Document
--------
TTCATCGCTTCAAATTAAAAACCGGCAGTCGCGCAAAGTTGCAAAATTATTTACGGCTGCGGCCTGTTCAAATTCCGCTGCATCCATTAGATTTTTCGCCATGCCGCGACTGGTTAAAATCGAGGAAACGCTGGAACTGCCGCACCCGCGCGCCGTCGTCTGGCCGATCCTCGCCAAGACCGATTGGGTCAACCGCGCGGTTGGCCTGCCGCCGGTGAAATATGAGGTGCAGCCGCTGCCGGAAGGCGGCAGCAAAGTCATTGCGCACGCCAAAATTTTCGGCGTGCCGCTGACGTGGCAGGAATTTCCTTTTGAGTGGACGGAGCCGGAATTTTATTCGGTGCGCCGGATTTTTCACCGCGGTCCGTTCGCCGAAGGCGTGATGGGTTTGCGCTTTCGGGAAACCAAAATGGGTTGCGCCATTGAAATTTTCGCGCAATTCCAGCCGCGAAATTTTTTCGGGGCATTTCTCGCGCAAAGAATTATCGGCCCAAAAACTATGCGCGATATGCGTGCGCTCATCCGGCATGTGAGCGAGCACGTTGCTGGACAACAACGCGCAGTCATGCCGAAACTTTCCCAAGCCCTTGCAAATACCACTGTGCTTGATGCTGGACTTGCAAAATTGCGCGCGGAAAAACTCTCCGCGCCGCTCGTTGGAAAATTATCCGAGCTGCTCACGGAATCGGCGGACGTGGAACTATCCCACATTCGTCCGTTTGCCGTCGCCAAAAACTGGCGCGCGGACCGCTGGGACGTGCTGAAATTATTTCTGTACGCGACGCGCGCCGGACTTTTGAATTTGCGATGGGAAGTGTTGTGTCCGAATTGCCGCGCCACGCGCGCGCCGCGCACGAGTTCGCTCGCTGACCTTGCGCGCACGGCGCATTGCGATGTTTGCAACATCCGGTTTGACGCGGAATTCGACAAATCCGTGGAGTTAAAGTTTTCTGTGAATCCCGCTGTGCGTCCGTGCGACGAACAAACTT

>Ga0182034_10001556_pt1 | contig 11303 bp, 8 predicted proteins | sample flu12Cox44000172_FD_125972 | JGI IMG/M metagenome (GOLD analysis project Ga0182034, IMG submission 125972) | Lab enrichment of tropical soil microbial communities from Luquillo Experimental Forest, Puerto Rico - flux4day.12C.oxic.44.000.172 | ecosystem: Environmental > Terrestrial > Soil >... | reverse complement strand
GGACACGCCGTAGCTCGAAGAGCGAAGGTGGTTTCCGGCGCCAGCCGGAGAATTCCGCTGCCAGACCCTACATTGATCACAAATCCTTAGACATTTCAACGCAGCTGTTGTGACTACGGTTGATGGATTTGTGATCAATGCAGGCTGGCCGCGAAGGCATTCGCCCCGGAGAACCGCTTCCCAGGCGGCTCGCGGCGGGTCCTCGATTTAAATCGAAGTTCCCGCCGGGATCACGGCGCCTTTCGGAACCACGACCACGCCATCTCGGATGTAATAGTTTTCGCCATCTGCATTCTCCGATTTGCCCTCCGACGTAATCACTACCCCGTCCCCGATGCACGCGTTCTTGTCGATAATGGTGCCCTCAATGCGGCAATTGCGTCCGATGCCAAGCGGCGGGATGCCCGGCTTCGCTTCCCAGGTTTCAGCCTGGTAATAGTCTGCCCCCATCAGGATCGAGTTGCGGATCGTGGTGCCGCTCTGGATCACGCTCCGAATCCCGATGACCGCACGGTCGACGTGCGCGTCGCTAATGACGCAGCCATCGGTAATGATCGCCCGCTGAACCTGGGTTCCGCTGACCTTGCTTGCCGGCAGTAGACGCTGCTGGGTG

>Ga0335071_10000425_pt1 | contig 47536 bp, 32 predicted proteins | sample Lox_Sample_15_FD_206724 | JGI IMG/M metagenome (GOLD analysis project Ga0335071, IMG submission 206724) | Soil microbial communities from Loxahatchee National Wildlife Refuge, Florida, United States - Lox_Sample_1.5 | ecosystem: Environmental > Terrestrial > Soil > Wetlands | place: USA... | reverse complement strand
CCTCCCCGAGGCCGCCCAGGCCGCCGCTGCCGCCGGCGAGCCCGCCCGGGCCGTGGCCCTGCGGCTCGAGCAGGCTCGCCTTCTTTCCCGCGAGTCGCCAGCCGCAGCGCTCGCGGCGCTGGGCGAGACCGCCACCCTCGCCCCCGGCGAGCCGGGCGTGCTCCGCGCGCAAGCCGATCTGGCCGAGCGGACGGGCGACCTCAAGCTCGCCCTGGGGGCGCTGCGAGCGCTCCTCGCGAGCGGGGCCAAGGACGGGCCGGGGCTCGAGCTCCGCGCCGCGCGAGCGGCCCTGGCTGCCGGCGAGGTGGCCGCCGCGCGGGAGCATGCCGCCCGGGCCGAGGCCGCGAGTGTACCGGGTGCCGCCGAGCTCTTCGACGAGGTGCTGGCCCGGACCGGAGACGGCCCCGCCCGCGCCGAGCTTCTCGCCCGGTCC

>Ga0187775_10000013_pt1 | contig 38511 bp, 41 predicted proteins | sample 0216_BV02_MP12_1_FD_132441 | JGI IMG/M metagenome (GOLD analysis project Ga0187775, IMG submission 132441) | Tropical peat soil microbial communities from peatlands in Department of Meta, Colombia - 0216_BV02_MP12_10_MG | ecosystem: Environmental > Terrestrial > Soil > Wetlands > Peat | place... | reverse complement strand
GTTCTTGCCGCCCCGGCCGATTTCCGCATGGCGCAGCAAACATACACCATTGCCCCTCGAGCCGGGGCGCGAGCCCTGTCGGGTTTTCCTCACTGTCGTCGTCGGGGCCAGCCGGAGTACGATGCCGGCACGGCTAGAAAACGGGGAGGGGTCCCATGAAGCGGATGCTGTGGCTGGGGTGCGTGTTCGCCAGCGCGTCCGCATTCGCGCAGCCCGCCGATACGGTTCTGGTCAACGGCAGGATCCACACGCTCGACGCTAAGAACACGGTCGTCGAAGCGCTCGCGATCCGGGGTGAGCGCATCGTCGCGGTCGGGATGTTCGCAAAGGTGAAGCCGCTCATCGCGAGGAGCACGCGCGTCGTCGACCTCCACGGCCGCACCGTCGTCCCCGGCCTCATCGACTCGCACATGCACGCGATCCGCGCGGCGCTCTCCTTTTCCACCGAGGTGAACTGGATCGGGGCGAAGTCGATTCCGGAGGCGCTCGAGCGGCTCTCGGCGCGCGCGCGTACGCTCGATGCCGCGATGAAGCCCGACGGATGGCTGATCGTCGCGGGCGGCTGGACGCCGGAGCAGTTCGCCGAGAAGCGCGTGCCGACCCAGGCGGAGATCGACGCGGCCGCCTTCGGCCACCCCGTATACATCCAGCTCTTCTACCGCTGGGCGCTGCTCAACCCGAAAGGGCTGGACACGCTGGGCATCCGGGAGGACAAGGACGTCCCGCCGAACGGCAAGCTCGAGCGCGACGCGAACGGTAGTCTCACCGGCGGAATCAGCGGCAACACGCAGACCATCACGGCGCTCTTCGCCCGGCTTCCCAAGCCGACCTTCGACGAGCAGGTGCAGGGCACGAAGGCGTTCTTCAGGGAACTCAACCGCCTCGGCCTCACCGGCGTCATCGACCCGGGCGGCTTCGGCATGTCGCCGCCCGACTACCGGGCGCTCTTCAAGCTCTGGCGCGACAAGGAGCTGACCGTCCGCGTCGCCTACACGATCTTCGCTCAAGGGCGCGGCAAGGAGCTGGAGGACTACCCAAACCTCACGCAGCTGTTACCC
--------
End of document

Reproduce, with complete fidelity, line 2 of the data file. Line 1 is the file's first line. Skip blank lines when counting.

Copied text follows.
>Ga0182034_10001556_pt1 | contig 11303 bp, 8 predicted proteins | sample flu12Cox44000172_FD_125972 | JGI IMG/M metagenome (GOLD analysis project Ga0182034, IMG submission 125972) | Lab enrichment of tropical soil microbial communities from Luquillo Experimental Forest, Puerto Rico - flux4day.12C.oxic.44.000.172 | ecosystem: Environmental > Terrestrial > Soil >... | reverse complement strand